The brain works like a muscle—use it or lose it. That saying is gaining increasing credibility in the field of aging studies. For decades, of course, the standard take on geriatric cognition was that the elderly person had long since maxed out on brain cells and had been losing these in steady decline for decades. Cognitive decline, whether Alzheimer's-related or not, was the aging individual's inexorable fate. Recent years have seen a dramatic turnaround in such conceptualizing, at least in scientific circles. Evidence has accumulated from carefully controlled studies that many factors—physical, mental, social, spiritual, and dietary—can impact positively on brain function throughout life, regardless of age. Recently, the 14-year-old senior care chain Emeritus Assisted Living, with more than 200 communities in 38 states, decided to put brain health programming into action, in partnership with one of its leading scientific proponents, Paul Nussbaum, PhD, adjunct associate professor of Neurological Surgery at the University of Pittsburgh School of Medicine. The brain health program is rolling out as a pilot project in three Emeritus facilities and real-world results are being monitored. Recently, several key staffers involved in the pilot, along with Dr. Nussbaum, discussed how this approach stands to impact their company and long-term care in general, in a roundtable moderated by Nursing Homes/Long Term Care Management Editor-in-Chief Richard L. Peck.
Adora Brouillard, Director of Education and Training
Chris Guay, Northeast Divisional Director of Operations
Andrea Hunter, Executive Director, Anderson Place, Anderson, South Carolina
John Madden, Executive Director, Stanford Center, Altamonte Springs, Florida
Dee McGinnis, National Director of Wellness
Paul Nussbaum, PhD, Associate Professor of Neurological Surgery, University of Pittsburgh School of Medicine
Kelly Scott, Director of Training and Special Care Program, East Operations
Peck: How did the brain health program get started at Emeritus?
Chris Guay: Senior Vice-President Gary Becker saw Dr. Nussbaum speak about three years ago and was highly impressed. We are always seeking to improve our resident care, and Mr. Becker saw a way we might do better with residents who have dementia, and even help those without dementia maintain their wellness. Dr. Nussbaum was interested in partnering with us and before long a number of us in management were involved in taking this to another level.
We know that this is not a pill or a computer program—it is a lifestyle change to maintain brain wellness. The five critical components of brain health involve physical exercise, mental stimulation, social connection, spirituality, and appropriate nutrition. We’ve piloted this program in three facilities, using principally a three-pronged approach: educating our residents and families about the benefits of brain health; getting employees involved in maintaining their own brain health and becoming “ambassadors” for this; and opening this education to the surrounding community so as to be seen as a “brain health” resource center. We are trying to create a culture in Emeritus facilities that will benefit everyone who comes in contact with our organization.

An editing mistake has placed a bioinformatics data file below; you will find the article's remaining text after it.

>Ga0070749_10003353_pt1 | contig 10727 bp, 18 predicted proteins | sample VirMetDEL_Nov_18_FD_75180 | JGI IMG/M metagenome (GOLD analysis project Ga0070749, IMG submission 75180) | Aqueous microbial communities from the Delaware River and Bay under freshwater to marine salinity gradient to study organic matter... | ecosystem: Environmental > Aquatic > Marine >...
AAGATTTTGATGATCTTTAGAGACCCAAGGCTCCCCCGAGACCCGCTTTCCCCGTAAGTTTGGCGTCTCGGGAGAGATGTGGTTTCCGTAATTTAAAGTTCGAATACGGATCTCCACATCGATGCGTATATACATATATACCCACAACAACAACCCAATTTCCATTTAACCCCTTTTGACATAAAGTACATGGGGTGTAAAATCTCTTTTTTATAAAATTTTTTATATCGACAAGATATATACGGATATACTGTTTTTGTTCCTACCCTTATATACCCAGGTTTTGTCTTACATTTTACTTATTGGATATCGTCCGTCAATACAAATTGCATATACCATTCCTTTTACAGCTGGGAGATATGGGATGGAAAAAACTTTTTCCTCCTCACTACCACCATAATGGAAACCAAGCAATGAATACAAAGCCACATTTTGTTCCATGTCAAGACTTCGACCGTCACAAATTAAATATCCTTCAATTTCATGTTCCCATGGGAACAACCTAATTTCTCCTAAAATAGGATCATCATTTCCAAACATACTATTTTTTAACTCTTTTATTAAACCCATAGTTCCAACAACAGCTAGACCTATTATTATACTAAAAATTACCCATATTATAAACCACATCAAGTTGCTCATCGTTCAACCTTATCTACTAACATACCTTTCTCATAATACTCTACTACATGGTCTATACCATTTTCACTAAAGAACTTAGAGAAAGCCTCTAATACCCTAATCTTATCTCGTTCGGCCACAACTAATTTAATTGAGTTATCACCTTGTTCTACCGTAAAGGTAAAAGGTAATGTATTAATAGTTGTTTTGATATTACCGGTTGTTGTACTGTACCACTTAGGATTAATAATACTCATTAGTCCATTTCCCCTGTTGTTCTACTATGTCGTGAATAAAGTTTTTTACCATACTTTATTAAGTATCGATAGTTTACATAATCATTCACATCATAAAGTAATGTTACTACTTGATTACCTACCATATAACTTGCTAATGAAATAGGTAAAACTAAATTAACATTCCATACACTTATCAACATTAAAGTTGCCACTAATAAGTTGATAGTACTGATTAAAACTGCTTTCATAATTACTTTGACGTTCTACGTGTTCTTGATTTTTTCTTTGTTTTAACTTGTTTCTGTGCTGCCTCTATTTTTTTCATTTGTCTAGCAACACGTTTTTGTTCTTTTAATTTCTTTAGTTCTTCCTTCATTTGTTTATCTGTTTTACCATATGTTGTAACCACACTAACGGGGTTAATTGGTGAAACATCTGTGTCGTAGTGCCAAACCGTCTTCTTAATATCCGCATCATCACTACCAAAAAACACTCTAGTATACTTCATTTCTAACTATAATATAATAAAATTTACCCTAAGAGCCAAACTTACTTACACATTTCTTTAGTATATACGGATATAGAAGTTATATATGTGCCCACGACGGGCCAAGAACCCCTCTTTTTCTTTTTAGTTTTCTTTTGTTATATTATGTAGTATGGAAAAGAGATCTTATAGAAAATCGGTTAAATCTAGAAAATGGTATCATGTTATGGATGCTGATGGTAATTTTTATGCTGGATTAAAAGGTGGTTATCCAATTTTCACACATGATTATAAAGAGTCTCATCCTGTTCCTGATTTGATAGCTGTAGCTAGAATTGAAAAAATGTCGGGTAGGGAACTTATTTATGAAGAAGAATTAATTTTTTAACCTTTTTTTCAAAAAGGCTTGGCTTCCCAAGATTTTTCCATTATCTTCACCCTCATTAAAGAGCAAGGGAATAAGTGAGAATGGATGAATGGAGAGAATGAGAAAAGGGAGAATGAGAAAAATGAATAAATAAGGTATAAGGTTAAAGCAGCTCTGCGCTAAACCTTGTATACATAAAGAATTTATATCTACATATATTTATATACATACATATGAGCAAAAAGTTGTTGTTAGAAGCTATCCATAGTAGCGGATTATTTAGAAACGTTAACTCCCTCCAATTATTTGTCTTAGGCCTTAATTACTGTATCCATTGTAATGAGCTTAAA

Peck: How did you specifically implement this in the individual facilities?
Kelly Scott: Dr. Nussbaum met with every department head and manager involved to educate and guide them. Among the things we're doing is helping encourage consumption of brain-healthy foods and snacks by identifying them with specially designed brain-health logos on the menus that we post for residents every day. We're also encouraging employee involvement by having them wear pedometers and attempt to walk at least 10,000 steps (about five miles) a day; we have people competing on this now, and one maintenance director impressed everyone recently by doing 50,000 steps in one day! We're also offering stimulating activities, such as board games, word games, trivia, storytelling, and dance (which is highly popular), as well as regular church services.
Dr. Paul Nussbaum: It's important to note that all of this is research-based. Research shows, for example, the health benefit of daily prayer, attending church services, doing breathing exercises, slowing down, and saying “no” to stress. There is established benefit in having at least one sit-down meal a day, preferably with relative “strangers” in a novel and complex environment, the best situation for brain health. It's been shown that stimulating, though not overstimulating, the hippocampus of the brain leads to new cellular connections in that area of the brain and protection against Alzheimer's disease. For example, playing board games, traveling, reading and writing daily, or learning a second language can have this protective effect. We’ve seen that physical activity, such as dance or walking three hours a week, actually causes beneficial structural change in the brain. Socialization—joining clubs and organizations, developing one's hidden talents—avoids the isolation that poses risk of Alzheimer's. With nutrition, we know that the brain is 60% fat, and so it makes sense that fatty fish consumption is brain healthy, as are intake of antioxidants and vitamins A, B, C, and E. Dietitians know that a healthy plate should look like a rainbow, with fruits and vegetables of many colors, and that snacks like bowls of walnuts or red grapes can be helpful, as can a glass of red wine or red grape juice each day.
Peck: What are some of the operational challenges of incorporating some of these ideas in managing a facility?